(Latin: a suffix; expressing capacity, fitness to do that which can be handled or managed, suitable skills to accomplish something; capable of being done, something which can be finished, etc.)

A suffix that forms adjectives. The suffix -ible has related meanings; expressing ability, capacity, fitness; capable of, fit for, able to be done, can be done, inclined to, tending to, given to.

This list is only a small sample of the thousands of -able words that exist in English.

disallowable (adjective), more disallowable, most disallowable
Capable of being rejected, dismissed, or prohibited: Jim was caught with disallowable expenses for tax write-offs and had to pay a large fine.
discernible, discernable (adjective); more discernible, more discernable; most discernible, most discernable
Able to be seen, recognized, or understood; perceptible: Tom's handwriting was hardly discernible and Mrs. Smart could hardly read it!
discomfortable (adjective), more discomfortable, most discomfortable
Inclined to cause uneasiness or anxiety: Mary received the discomfortable results of her last exam and feared that she would have to take it again the next semester.
discountable (adjective), more discountable, most discountable
1. Suitable to be reduced in price: The items in the store are all discountable for the customers during the last week of the winter season.
2. Worthy of being decreased, as an interest rate: Certain forms are necessary to render notes discountable at a bank.
discreditably (adverb), more discreditably, most discreditably
Regarding how shame or dishonor disgraces someone's good name or reputation; disreputably: Susan's discreditably scandalous behavior caused her to lose her job.
dishonorable (adjective), more dishonorable, most dishonorable
1. Subject to being shameful or disgraceful: Sam's dishonourable and discreditable conduct towards his acquaintances lost him many friends.
2. Referring to someone who lacks integrity and is unprincipled: A dishonourable person is one who is corrupt or crooked and untrustworthy.
dismountable (adjective) (not comparable)
Capable of being taken apart: Jack was interested in old clocks and the one he received from his grandfather was a dismountable one which he disassembled and cleaned.

The tires of the trailer were dismountable and so Tom took them off and replaced them with winter tires.

dispensable (adjective), more dispensable, most dispensable
1. Not essential; unimportant: Margaret had plenty of dispensable items of personal property to leave behind.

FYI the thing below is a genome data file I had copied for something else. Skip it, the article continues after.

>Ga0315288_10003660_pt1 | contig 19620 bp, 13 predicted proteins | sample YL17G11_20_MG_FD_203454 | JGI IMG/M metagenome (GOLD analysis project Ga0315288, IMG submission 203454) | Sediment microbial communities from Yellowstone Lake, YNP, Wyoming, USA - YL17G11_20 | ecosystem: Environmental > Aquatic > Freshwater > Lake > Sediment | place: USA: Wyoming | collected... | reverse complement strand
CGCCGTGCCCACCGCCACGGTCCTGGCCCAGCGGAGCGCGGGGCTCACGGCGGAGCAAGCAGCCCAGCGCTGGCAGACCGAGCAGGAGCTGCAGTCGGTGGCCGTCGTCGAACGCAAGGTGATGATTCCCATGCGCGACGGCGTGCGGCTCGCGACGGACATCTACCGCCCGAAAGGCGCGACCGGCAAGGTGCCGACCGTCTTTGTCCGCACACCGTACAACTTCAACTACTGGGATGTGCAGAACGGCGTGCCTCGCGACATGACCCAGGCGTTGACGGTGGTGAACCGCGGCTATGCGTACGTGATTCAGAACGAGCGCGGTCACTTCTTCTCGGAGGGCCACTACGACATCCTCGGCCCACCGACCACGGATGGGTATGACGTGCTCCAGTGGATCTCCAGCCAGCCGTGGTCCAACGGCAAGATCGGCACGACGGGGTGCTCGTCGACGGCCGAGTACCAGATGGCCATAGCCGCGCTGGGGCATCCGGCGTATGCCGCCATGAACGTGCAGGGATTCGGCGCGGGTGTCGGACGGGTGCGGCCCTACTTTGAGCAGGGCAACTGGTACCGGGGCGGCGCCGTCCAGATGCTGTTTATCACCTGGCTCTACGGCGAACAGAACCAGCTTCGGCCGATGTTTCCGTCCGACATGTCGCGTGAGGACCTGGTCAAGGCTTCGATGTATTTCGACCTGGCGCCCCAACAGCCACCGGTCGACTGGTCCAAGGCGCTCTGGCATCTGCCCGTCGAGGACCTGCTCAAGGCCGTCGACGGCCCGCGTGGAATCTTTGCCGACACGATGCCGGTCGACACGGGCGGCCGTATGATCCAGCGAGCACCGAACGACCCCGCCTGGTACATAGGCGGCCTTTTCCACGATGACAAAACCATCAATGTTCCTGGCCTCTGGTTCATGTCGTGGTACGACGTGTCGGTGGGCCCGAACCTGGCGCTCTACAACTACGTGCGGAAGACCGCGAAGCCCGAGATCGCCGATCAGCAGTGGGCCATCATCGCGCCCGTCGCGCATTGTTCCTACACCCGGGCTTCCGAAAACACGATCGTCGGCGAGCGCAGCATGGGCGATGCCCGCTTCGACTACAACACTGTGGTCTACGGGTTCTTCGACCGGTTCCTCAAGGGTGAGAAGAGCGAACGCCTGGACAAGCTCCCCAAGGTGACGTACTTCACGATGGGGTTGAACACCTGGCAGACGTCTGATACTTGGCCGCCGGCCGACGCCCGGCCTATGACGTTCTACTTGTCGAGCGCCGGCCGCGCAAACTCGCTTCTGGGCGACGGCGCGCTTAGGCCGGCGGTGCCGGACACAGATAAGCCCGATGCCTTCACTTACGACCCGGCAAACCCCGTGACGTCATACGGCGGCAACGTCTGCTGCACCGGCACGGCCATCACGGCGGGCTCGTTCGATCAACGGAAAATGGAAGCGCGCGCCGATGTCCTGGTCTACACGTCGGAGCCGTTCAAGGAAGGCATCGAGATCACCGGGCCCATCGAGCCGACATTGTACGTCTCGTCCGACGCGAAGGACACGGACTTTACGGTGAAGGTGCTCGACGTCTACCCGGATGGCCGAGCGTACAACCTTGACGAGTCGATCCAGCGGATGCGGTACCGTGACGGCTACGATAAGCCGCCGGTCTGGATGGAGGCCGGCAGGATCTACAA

2. Capable of being administered, or distributed: Henry picked up the dispensable drugs from the pharmacy.
displeasurable (adjective), more displeasurable, most displeasurable
Prone to being offensive: The last few months Jane spent with her husband, whom she shortly thereafter divorced, produced many displeasurable and disagreeable memories.
disportable (adjective), more disportable, most disportable
Characterized by enjoying oneself participating in pleasurable activities or playing in a lighthearted manner: Some people in seaside areas participate in disportable activities by frolicking at the beach with friends and enjoying lively conversation.
disprovable (adjective) (not comparable)
Subject to being invalid: The statement Linda made in court was disprovable and discredited by the lawyers and judge.
disputable (adjective), more disputable, most disputable
1. Capable of being disproved: The amount of money on Linda's bank account was disputable because she didn't check it first before telling her husband and it actually turned out to be less than she admitted in the beginning!
2. Open to argument or debate: Since Joan's plan and notion for spending their money on a swimming pool was questionable and disputable, it was up for discussion in the family.
disreputable (adjective), more disreputable, most disreputable
1. Tending to lack respectability in character, behavior, or appearance: Jane and Jessie wore the most disreputable and shabby clothes imaginable.
2. Subject to lacking respectability on the basis of past or present actions: Because of a plane crash a month before, the airline became disreputable and not considered safe anymore.
3. Liable to be considered dishonest or illegal; discreditable; dishonorable: The old house seemed to be in a disreputable part of town where many crimes had been committed.
disrespectable (adjective), more disrespectable, most disrespectable
Descriptive of being unworthy of honor or undeserving of approval: Jill's disrespectable reaction to being defeated during the tennis match resulted in her being banned from participating in the next tournament.
dissolvable (adjective), more dissolvable, most dissolvable
Capable of being diluted or dispersed: Some substances are dissolvable in water, like sugar when it disappears by mixing it with boiling water.